whole life insurance in your retirement

3 Benefits of Whole Life Insurance in Your Retirement Plan, with Dr. Wade Pfau

Most people don’t see the need for life insurance in their later years, let alone the benefit of whole life insurance in their retirement plan. By retirement, you may expect to have your home paid off, and not have the same income needs as before. You may even decide you’re not retiring at all if you can help it.

Even still, there are tremendous advantages to having whole life insurance that lasts for your whole life. This includes having insurance beyond what most consider their life insurance needs. Tune in today for this eye-opening conversation with Dr. Wade Pfau about the three key benefits of whole life insurance in your retirement plan.

The Nature of Retirement Income

[5:19] “What makes retirement income different is that the nature of risk changes… just in looking at how the investment world approached retirement income, I developed concerns.”

Those concerns led to Dr. Pfau looking into assets that are traditionally not considered retirement assets, like life insurance. Life insurance isn’t common in retirement plans because many people don’t believe they need it anymore. However, life insurance has benefits that many people don’t consider, and aren’t taught to consider. 

[5:56] “In the risk management context of retirement… potentially looking at different tools, not just using only an investment portfolio to fund retirement expenses, can help lay that foundation for a better retirement outcome.”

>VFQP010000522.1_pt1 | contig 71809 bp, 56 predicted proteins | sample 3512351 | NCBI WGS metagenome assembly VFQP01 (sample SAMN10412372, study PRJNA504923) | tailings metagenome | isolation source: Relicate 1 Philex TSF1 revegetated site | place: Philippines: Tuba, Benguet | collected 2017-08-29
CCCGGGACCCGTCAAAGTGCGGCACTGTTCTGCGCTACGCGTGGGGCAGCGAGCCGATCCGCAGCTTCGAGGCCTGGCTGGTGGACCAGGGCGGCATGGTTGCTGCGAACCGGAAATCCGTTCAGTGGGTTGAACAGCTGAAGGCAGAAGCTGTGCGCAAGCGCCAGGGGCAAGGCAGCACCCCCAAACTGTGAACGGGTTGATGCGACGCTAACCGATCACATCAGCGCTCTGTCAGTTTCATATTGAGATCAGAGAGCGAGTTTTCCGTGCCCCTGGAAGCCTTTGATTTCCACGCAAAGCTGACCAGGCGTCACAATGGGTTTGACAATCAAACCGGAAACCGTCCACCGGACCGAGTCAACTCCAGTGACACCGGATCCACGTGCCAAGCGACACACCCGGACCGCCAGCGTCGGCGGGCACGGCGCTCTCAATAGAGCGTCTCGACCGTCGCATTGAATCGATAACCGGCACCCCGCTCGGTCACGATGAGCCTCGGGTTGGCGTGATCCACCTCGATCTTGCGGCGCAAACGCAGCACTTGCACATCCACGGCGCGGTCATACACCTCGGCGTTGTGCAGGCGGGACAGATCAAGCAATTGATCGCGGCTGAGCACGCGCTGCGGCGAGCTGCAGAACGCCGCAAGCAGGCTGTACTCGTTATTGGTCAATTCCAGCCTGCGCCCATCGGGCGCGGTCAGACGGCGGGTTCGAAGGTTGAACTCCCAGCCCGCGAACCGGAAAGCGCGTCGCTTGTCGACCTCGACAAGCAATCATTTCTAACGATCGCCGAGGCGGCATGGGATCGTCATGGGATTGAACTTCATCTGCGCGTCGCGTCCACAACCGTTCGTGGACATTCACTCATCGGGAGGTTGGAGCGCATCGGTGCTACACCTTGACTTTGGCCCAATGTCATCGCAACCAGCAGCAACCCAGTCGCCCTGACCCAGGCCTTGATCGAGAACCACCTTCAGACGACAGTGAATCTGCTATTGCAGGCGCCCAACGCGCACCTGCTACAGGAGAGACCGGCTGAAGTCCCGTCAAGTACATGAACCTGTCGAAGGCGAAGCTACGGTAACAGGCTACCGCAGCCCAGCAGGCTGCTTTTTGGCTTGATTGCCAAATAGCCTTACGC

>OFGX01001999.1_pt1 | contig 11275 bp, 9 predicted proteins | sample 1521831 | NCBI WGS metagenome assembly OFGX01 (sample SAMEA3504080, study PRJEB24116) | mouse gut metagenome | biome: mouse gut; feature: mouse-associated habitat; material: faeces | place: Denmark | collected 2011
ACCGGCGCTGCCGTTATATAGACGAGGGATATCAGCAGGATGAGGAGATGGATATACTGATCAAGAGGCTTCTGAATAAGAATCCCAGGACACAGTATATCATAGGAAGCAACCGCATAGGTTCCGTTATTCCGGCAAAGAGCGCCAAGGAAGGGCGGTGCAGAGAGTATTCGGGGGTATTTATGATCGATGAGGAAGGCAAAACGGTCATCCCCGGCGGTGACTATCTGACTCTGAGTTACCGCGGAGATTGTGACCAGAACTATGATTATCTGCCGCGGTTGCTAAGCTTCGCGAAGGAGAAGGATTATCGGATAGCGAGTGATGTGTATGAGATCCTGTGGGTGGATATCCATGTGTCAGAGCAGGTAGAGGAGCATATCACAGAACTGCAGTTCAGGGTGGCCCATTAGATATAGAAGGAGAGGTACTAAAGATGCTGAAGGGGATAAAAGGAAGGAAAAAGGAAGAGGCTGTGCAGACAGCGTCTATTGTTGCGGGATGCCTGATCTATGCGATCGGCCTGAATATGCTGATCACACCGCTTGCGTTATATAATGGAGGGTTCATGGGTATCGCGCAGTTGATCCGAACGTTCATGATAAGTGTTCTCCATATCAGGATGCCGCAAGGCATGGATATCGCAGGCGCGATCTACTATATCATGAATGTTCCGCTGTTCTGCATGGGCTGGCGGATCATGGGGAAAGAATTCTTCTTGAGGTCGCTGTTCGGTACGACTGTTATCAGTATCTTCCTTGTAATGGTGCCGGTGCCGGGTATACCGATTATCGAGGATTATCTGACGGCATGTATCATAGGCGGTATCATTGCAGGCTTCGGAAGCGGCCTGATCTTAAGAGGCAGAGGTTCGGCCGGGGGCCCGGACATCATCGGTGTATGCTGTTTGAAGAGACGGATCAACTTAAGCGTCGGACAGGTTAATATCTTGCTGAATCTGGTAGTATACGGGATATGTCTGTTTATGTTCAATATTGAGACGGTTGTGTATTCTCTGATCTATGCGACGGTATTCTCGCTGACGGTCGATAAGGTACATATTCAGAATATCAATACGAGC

When you only have investment assets for retirement, you have a sequence of returns risk. This means that you risk significant losses because you can’t time the market in retirement. After all, you’ve got to take your income to eat and pay bills.

The Benefits of Whole Life Insurance in Your Retirement Plan

The value of whole life insurance is that “the cash value is not exposed to the risk of loss,” as Wade says. The cash value is a non-correlated asset and grows no matter what is going on in the stock market. 

[7:25] “It can provide a resource to cover spending on a temporary basis during this kind of bad market environment so that you don’t have to sell from the portfolio to fund spending… Well, then that gives the portfolio an opportunity to recover and to make up those losses again before we have to go back to selling from it.”

[8:01] “Ultimately the benefits [of whole life insurance] to the portfolio exceed the cost of the insurance to give a better net outcome, especially when we consider the tax advantages and so forth of life insurance.”

How Does the Volatility Buffer Work?

A “volatility buffer,” as Wade Pfau calls it, is an asset that can help your investments during market downturns. The idea is that after the market dips, you can pull income from your volatility buffer to minimize your losses and give the account time to recover. When you give your investments some breathing room, you can extend the life of your investment account by years.